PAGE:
Not long after moving to Prague at the start of 1991, Englishman Richard Drury began working as a curator at the Central Bohemian Gallery, previously known as the Czech Museum of Fine Arts, on Husová St. He has been there ever since. Remarkably for a foreigner, he is also chairman of one section of the venerable Czech cultural organisation Umělecká beseda. When we met, I asked Drury if it had been hard to find a place in Prague’s art world.
“Not at that time. The early 1990s were a period of uncharacteristic openness and flexibility. I was lucky to meet people at the gallery where I’ve been working since then. It was an opportunity that I guess would never have come round again, but the early 1990s were a great period for, as it were, getting your foot in the door.”
What about Czech art at that time – what impression did it make on you? And how has contemporary Czech art developed since the early ‘90s?
“Oh, big questions. Essentially what fascinated me above all I guess in the early stage of my learning about contemporary Czech art was the life story of artists…the so-called ‘70s generation, people who had studied at the Academy of Fine Arts in the late ‘60s, entered the Czech art scene in the ‘70s, a period of neo-Stalinist repression, and had really had their backs against the wall.
“For me there’s a central question of: you’re an artist in a society whose governing authorities don’t want you to show your work or sell it. So for me the so-called ‘70s generation was a…lead in to the whole concept of contemporary Czech art.
“We’ve moved on a long way since then. We’re talking about artists who are now in their sort of early 60s, so you’ve got at least two, three generations that have come up since then…I have to say I still feel a strong bond with artists from this particular generation.”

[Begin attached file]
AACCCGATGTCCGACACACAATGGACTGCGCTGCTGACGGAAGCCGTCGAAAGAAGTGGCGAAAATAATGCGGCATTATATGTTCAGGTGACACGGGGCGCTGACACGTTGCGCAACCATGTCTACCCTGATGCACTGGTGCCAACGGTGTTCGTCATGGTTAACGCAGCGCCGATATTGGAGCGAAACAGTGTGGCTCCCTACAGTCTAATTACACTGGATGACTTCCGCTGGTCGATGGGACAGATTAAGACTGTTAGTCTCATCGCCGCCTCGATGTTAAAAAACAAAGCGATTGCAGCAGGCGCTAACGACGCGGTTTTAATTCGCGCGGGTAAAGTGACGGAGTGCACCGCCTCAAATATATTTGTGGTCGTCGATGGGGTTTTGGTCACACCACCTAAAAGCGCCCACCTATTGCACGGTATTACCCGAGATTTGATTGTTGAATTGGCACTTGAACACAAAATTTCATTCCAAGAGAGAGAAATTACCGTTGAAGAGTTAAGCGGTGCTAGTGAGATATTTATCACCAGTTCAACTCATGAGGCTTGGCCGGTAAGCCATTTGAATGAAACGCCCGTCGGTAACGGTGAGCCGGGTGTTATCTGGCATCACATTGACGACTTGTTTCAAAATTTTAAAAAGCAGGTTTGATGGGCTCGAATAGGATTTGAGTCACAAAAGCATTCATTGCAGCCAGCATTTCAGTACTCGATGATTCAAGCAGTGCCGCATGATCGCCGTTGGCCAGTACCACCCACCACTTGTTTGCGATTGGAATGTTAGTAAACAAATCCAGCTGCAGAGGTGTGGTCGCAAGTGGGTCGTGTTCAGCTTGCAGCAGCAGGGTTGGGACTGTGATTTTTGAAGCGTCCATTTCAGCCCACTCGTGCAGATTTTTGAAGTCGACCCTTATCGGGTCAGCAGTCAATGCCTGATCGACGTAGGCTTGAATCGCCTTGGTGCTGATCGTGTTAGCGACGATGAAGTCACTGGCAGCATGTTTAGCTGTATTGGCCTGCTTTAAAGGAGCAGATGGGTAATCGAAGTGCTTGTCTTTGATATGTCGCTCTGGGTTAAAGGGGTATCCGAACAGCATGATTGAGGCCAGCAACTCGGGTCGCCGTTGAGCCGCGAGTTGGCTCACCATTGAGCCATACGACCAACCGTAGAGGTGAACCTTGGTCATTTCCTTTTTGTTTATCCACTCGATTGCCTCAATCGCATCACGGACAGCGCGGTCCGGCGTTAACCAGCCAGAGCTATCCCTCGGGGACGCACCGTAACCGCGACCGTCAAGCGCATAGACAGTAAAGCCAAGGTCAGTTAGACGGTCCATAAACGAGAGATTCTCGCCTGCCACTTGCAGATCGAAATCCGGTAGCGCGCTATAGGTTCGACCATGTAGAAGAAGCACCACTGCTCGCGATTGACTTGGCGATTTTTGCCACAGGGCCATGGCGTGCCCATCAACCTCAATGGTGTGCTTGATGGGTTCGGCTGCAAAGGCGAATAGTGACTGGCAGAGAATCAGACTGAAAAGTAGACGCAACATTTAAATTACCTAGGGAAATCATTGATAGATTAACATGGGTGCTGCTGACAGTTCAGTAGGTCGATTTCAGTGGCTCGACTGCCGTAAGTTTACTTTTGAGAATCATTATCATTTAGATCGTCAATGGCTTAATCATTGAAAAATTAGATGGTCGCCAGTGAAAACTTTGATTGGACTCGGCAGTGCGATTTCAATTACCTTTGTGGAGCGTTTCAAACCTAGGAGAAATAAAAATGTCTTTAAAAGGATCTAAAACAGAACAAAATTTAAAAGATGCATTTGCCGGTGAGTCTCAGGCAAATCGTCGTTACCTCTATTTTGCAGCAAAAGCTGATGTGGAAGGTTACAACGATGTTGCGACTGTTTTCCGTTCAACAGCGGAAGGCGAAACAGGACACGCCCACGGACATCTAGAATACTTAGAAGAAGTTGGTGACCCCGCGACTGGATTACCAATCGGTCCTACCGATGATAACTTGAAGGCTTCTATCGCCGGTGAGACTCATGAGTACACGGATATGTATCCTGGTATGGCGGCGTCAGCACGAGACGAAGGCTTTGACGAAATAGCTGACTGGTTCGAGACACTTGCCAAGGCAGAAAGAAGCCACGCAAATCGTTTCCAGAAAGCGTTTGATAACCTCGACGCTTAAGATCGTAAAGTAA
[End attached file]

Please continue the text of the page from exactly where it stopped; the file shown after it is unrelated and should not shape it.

You work at the Central Bohemian Gallery and you’re in charge of the collections of prints, drawings and sculptures. Tell us, what exactly do you do?
“The job of a curator has various aspects to it. Our gallery owns a collection of modern and contemporary Czech and international art. As a curator in charge of collections, it’s all about…looking after the collection, ensuring the works are being restored, well kept, well stored.
“It’s about working with the collections, presenting them, presenting them in various combinations that show various features of the collection. It’s also about art-historical writing and expressing your views on what’s going on at the moment as well. So it’s partly art-historical, partly a critical role in terms of the art that’s going on outside the walls of our institution.”
“I have to, I have to. The job I’m in makes no accommodation for the fact that I’m a foreigner. If I don’t express myself in convincing Czech, then I’m not convincing anyone. It’s about knowledge, but it’s also about how you express yourself.
“Having studied four years at Cambridge, my real school came from the time I arrived in Prague, really being immersed in a Czech environment, and writing my texts in Czech and English.”